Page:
Fergus Morgan speaks to Mobius about the boom in podcasting and audio performance during the pandemic. With so many companies moving their output into this digital world, is it here to stay now live performance is making its return?
If you're interested in trying out your own audio work why not read our blog on how New Old Friends got their audio programme up and running too.
It is a common cliché that everyone has their own podcast these days. Nigel Farage has one. Alan Partridge has one. Hell, even I had one for a bit in 2018, when The Stage somehow paid me to try out theatre-related things for a few months. But, while it might be true that most industries embraced the medium several years ago, the performing arts only actually only seriously started producing podcasts recently.
Now though, there are loads of them. There are interview ones, like the Royal Shakespeare Company’s Interval Drinks, and the Royal Court’s Playwright’s Podcast with Simon Stephens, and Ad Infinitum’s Home From Home. There are those that adapted existing theatre work into audio form, like No Stone Theatre’s acclaimed series Seeds, and Cecilia Gragnani’s London Expat. And there are those focused on entirely new audio drama, like New Old Friends’ Comedy Whodunnits For Your Ears and New Perspectives’ PlacePrints.
The original instigating factor for most does not need naming, let’s just say it shares its name with a well-known Mexican lager. Unable to work on stage or in person during the lengthy national lockdowns of the last year-and-a-bit, theatres, companies, producers and performers instead turned to digital art-forms to do their thing; zoom-plays, live-streams, audio work, and within that, podcasts.
What were the benefits of podcasting, instead of the other hybrid performance mediums that proliferated during the pandemic? Well, podcasts were cheaper to produce for one thing (unless you wanted to go really high-end quality-wise), and could be easily made remotely with artists isolated from each other in different cities, different countries, and even different continents. Podcasting did not require its audience to be in a certain place at a certain time either, and there was an existing infrastructure for its publication and dissemination.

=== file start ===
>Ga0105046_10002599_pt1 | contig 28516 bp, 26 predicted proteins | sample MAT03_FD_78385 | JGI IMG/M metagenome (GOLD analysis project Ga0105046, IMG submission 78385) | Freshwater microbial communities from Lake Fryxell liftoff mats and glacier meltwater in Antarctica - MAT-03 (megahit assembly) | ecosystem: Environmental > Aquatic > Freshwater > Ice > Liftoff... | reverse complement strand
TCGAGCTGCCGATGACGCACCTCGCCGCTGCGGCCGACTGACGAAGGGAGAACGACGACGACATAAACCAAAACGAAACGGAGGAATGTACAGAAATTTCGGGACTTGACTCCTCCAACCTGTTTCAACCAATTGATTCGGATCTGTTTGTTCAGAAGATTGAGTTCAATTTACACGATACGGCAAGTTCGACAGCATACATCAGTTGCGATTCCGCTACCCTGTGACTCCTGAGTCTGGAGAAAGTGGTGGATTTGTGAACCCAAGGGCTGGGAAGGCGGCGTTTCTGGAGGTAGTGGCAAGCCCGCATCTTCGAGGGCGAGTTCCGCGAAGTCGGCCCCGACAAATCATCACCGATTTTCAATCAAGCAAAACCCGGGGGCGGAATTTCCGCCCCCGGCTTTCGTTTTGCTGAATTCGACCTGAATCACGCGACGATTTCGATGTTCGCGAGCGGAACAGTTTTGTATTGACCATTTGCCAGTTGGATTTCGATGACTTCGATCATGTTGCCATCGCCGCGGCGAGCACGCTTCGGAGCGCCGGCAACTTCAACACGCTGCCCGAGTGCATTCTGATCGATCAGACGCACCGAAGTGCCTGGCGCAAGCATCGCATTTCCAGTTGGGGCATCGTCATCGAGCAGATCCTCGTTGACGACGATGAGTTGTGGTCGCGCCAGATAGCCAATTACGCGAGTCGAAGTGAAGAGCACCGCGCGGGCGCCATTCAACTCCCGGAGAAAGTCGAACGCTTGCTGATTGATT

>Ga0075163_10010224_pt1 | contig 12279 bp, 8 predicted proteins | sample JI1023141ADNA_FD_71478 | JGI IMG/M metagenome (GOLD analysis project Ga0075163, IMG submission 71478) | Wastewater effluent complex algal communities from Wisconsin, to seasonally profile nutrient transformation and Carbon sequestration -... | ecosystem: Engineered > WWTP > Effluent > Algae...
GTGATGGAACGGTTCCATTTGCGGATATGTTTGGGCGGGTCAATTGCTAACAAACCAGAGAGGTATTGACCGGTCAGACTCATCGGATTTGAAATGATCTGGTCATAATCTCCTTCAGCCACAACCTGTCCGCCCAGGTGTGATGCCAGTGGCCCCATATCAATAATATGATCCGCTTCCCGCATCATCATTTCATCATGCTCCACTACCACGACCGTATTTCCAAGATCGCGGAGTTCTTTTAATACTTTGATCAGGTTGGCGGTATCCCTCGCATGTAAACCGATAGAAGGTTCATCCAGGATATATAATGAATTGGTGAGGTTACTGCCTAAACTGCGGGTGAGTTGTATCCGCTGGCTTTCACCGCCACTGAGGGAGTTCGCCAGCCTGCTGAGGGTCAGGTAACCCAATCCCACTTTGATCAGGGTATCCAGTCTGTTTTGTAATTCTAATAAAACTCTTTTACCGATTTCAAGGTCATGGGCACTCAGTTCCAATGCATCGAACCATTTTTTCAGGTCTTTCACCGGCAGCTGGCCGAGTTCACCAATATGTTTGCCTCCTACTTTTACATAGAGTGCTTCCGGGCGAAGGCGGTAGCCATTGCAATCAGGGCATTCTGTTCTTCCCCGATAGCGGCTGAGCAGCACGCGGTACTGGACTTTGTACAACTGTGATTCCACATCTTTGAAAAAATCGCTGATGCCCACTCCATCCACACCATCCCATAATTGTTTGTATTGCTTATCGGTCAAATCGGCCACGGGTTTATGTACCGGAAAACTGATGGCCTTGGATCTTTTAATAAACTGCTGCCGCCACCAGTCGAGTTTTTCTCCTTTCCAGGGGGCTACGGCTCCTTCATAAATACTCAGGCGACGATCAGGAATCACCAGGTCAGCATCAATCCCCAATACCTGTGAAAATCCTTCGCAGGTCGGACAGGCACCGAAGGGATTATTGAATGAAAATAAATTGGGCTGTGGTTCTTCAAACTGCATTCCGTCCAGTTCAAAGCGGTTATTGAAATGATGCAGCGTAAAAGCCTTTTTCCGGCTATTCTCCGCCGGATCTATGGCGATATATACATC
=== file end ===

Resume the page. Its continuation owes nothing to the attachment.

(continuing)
And, although there is the significant downside of podcasts being almost impossible to monetise unless they are wildly popular, they did boast the crucial advantage of not being an artistic compromise, whatever the context of their creation. Audio work is audio work: it remained authentic to itself throughout lockdown in other words, whereas zoom-plays and live-streams could be, well, a bit shit.
All of those things remain true, but now that live, in-person performance is a becoming a thing again, there are several questions facing the theatremakers that turned to podcasts during the pandemic. Do we keep producing them? Can we afford to keep producing them alongside our other work? Will anyone still listen to them if we do? How will they fit into the rest of our output? What, essentially, is the point of podcasting in a post-pandemic world?